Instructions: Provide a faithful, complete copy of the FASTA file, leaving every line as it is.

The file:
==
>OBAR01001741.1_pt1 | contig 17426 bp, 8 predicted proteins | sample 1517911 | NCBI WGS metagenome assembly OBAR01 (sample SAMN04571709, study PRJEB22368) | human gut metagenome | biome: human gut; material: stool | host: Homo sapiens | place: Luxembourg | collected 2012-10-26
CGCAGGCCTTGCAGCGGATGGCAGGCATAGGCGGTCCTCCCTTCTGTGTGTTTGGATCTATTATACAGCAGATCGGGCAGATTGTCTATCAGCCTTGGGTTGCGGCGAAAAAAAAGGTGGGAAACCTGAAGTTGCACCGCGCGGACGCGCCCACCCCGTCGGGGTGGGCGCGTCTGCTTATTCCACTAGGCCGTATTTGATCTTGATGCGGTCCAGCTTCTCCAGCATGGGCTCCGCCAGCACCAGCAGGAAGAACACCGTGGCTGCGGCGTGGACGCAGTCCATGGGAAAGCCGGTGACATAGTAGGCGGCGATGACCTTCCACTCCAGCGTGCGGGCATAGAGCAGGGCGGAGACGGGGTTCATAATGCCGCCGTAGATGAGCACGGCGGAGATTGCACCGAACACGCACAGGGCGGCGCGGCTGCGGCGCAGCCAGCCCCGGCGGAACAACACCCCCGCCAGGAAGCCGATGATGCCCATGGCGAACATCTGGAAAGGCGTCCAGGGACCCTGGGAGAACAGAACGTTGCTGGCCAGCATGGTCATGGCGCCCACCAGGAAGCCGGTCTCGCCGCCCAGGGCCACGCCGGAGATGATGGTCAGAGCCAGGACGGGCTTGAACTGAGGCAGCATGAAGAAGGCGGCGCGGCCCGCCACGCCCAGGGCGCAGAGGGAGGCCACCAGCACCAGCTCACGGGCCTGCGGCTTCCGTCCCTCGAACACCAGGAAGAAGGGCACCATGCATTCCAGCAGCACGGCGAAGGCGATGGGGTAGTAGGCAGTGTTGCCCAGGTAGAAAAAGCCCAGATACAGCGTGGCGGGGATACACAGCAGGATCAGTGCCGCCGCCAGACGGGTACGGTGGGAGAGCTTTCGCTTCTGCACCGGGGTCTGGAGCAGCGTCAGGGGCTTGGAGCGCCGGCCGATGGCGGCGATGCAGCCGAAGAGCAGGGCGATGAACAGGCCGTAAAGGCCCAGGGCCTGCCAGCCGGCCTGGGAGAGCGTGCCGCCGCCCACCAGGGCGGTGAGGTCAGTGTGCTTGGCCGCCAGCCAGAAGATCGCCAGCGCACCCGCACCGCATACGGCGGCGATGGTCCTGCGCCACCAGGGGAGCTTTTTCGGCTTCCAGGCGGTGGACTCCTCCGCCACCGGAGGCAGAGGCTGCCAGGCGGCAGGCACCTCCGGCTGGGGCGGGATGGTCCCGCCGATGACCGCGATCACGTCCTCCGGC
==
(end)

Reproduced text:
>OBAR01001741.1_pt1 | contig 17426 bp, 8 predicted proteins | sample 1517911 | NCBI WGS metagenome assembly OBAR01 (sample SAMN04571709, study PRJEB22368) | human gut metagenome | biome: human gut; material: stool | host: Homo sapiens | place: Luxembourg | collected 2012-10-26
CGCAGGCCTTGCAGCGGATGGCAGGCATAGGCGGTCCTCCCTTCTGTGTGTTTGGATCTATTATACAGCAGATCGGGCAGATTGTCTATCAGCCTTGGGTTGCGGCGAAAAAAAAGGTGGGAAACCTGAAGTTGCACCGCGCGGACGCGCCCACCCCGTCGGGGTGGGCGCGTCTGCTTATTCCACTAGGCCGTATTTGATCTTGATGCGGTCCAGCTTCTCCAGCATGGGCTCCGCCAGCACCAGCAGGAAGAACACCGTGGCTGCGGCGTGGACGCAGTCCATGGGAAAGCCGGTGACATAGTAGGCGGCGATGACCTTCCACTCCAGCGTGCGGGCATAGAGCAGGGCGGAGACGGGGTTCATAATGCCGCCGTAGATGAGCACGGCGGAGATTGCACCGAACACGCACAGGGCGGCGCGGCTGCGGCGCAGCCAGCCCCGGCGGAACAACACCCCCGCCAGGAAGCCGATGATGCCCATGGCGAACATCTGGAAAGGCGTCCAGGGACCCTGGGAGAACAGAACGTTGCTGGCCAGCATGGTCATGGCGCCCACCAGGAAGCCGGTCTCGCCGCCCAGGGCCACGCCGGAGATGATGGTCAGAGCCAGGACGGGCTTGAACTGAGGCAGCATGAAGAAGGCGGCGCGGCCCGCCACGCCCAGGGCGCAGAGGGAGGCCACCAGCACCAGCTCACGGGCCTGCGGCTTCCGTCCCTCGAACACCAGGAAGAAGGGCACCATGCATTCCAGCAGCACGGCGAAGGCGATGGGGTAGTAGGCAGTGTTGCCCAGGTAGAAAAAGCCCAGATACAGCGTGGCGGGGATACACAGCAGGATCAGTGCCGCCGCCAGACGGGTACGGTGGGAGAGCTTTCGCTTCTGCACCGGGGTCTGGAGCAGCGTCAGGGGCTTGGAGCGCCGGCCGATGGCGGCGATGCAGCCGAAGAGCAGGGCGATGAACAGGCCGTAAAGGCCCAGGGCCTGCCAGCCGGCCTGGGAGAGCGTGCCGCCGCCCACCAGGGCGGTGAGGTCAGTGTGCTTGGCCGCCAGCCAGAAGATCGCCAGCGCACCCGCACCGCATACGGCGGCGATGGTCCTGCGCCACCAGGGGAGCTTTTTCGGCTTCCAGGCGGTGGACTCCTCCGCCACCGGAGGCAGAGGCTGCCAGGCGGCAGGCACCTCCGGCTGGGGCGGGATGGTCCCGCCGATGACCGCGATCACGTCCTCCGGC